• There’s a lot of work on social media — most of it on Twitter, perhaps because of the availability bias, much less on Facebook and Instagram, and a few on Chinese social media platforms. Most of this work is focused on social media content and social media use by professional journalists (for distribution, sourcing, audience engagement, etc.). Very little work, as far as I could see, is on the institutional implications of the rise of platforms. This is an issue I’m personally very focused on and think is a defining issue of our time (see, for example, here).
  • Compared to the Future of Journalism papers, many more of the ICA papers are directly and identifiably rooted in established, longstanding areas of work in journalism research, including various forms of content analysis (discourse analysis and especially framing), news production, and professionalism. They are much more likely to explicitly evoke theoretical approaches (deliberation, mediatization, etc.) or directly connect with other established areas of academic research like audience studies.

Some conspicuous absences?

  • Apart from one paper with the phrase “political economy” in the title, I could not find any work on the business of journalism. I find that extraordinary, and extraordinarily troubling. The business models that funded most of journalism as we knew it are being fundamentally challenged by the move to digital media, the proliferation of choice for both audiences and advertisers, and the rise of platform companies — and yet while this underlying structural change influences so much of what journalism studies study, very few seem to study the change itself, how it plays out in different countries, or indeed how research might inform how the industry and the profession respond to this change. Many countries are looking into the sustainability of professional news production — for example, in the U.K. through the governments’ Cairncross review of the sustainability of high-quality journalism. If we want to be part of such important policy discussions, we need to engage directly with the underlying questions and bring independent, relevant, and robust evidence-based work to bear on them.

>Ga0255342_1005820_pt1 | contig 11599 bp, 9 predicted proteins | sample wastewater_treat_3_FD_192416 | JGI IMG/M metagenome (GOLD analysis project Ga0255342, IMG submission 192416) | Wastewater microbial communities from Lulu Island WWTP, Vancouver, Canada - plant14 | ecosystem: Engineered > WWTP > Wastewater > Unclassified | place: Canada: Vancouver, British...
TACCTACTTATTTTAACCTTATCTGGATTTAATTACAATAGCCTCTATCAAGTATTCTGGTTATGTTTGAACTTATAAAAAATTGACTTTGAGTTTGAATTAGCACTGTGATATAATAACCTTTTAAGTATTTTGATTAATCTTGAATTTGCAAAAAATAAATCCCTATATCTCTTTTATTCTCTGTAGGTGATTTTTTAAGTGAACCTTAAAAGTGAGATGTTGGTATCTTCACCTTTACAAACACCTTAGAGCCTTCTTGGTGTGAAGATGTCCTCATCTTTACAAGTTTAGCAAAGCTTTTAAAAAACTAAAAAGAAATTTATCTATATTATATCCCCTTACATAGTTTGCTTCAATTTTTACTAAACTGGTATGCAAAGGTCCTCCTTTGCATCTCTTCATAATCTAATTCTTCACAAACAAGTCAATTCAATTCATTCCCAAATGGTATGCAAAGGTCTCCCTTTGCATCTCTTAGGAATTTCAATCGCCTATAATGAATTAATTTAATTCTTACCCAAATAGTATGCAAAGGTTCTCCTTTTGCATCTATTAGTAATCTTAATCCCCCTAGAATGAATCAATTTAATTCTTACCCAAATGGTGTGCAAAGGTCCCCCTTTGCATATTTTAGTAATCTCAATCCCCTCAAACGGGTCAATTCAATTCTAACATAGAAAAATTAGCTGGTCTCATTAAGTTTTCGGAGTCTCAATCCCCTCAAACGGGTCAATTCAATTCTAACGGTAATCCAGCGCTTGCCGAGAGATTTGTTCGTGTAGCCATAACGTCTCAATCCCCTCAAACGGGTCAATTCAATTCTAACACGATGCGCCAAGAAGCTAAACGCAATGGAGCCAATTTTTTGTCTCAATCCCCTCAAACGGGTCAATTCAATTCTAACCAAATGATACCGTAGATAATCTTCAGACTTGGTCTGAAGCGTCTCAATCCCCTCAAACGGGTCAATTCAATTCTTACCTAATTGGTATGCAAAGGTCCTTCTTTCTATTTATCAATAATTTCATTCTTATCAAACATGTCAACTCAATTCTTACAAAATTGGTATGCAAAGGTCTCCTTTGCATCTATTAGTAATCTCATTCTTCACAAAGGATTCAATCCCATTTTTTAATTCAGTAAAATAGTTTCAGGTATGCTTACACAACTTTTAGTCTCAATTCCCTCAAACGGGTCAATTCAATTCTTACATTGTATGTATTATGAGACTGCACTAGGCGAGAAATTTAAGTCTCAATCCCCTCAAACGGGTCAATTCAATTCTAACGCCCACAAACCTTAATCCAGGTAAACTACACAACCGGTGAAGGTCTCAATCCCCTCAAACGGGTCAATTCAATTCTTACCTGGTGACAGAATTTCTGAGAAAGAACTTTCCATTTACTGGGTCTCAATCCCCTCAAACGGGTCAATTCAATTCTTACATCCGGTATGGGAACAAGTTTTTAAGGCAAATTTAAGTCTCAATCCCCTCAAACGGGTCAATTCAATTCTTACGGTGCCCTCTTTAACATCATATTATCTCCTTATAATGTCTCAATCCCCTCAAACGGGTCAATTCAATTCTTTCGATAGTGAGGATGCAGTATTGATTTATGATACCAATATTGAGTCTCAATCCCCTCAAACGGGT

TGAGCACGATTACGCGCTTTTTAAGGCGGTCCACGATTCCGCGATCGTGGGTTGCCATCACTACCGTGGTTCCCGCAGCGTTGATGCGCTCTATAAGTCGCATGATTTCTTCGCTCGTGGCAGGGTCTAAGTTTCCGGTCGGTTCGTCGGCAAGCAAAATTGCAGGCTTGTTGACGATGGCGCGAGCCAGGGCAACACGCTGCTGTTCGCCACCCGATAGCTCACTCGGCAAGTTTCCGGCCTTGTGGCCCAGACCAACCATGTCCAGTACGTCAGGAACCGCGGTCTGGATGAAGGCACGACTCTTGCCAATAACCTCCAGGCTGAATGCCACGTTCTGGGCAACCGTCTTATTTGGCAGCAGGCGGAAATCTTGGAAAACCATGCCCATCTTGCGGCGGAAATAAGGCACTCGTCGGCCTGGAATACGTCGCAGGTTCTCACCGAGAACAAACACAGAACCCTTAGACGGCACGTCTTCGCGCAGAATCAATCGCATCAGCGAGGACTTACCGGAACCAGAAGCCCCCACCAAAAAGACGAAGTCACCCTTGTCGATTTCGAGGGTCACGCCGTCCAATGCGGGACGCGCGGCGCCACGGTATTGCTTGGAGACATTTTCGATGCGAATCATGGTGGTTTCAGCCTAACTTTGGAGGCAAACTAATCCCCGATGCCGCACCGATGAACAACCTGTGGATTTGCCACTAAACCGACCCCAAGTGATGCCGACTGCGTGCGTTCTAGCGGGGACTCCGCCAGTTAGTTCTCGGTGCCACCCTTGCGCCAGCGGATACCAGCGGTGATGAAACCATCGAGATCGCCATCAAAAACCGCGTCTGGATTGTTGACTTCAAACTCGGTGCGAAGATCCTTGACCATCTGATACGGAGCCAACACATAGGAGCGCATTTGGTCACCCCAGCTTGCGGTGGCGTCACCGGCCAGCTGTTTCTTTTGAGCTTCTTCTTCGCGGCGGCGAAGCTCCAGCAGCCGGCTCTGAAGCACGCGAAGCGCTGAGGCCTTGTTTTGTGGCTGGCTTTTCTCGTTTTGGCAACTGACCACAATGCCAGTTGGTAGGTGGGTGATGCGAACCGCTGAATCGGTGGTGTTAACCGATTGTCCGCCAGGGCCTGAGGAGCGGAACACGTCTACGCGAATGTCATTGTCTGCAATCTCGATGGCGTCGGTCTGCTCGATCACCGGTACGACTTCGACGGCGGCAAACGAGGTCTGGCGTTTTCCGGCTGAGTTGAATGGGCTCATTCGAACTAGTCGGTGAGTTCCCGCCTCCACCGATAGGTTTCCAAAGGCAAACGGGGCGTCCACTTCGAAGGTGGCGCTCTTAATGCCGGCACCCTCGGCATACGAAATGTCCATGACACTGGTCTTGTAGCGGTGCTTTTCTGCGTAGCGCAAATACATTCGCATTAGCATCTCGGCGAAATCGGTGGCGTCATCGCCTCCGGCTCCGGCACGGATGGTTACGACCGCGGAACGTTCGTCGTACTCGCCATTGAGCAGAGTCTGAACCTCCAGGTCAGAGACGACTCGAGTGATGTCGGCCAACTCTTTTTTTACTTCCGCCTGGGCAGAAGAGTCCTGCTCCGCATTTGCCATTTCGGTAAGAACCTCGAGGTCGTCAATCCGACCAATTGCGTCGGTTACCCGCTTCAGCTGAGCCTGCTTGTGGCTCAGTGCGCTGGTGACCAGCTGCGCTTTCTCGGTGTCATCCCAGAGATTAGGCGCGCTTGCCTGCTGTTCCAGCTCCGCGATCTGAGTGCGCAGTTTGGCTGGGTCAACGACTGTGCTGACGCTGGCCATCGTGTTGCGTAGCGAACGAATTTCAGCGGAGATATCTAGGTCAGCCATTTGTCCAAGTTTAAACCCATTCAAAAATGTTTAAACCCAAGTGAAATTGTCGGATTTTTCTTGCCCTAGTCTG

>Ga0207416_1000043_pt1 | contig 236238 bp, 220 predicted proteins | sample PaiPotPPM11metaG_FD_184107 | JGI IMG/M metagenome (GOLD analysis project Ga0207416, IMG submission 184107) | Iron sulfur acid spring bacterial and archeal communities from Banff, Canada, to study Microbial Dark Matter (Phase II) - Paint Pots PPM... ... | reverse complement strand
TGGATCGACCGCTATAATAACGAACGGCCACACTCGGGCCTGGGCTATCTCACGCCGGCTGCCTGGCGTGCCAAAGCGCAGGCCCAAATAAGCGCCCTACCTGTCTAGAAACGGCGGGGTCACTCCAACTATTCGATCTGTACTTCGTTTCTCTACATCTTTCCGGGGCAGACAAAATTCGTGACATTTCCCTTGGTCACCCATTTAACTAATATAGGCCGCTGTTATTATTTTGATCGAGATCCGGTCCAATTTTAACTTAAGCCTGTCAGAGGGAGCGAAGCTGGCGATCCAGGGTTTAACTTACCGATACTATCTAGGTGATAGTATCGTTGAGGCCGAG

• For other issues — including around trust, partisanship, and information inequality, as well as forms of discrimination around gender and race — I found more ICA papers than I saw at the Cardiff conference.
  • More broadly, journalism studies as a field overall seems more focused on studying journalists themselves — their work routines, their professional identity and role perception, the content they produce — than on studying the institutional relations (with audiences, business, technology, politics, etc.) that constitute journalism.

I’d be curious to hear what people think about this attempt to provide a rough overview. I think we as a field produce some terrific research. I think we probably also:

  • should argue more “outwards” (engaging with other fields and other disciplines, as those connecting audience studies with journalism studies do) than “inwards” (talking mostly to and with other people who identify with journalism studies);
  • would benefit from being less newsroom-centric and supplementing research on the actions and output of journalists with attention to the institutions that sustain and constrain journalism;
  • and could bring a lot more to public debate, public understanding of the issues of our time, and policymaking if we tackled these issues more often and more directly on the basis of independent, relevant, evidence-based work.

Many thanks to Keren Tenenboim-Weinblatt for sharing a spreadsheet with all accepted papers and some further context, including pointing me to the four panels on “fake news” and “post-truth.” She bears no responsibility for the analysis or the post.

Rasmus Kleis Nielsen is director of research at the Reuters Institute for the Study of Journalism and serves as editor-in-chief of the International Journal of Press/Politics.

Photo of the BBC newsroom by Graham Holliday used under a Creative Commons license.

POSTED     May 25, 2018, 9:38 a.m.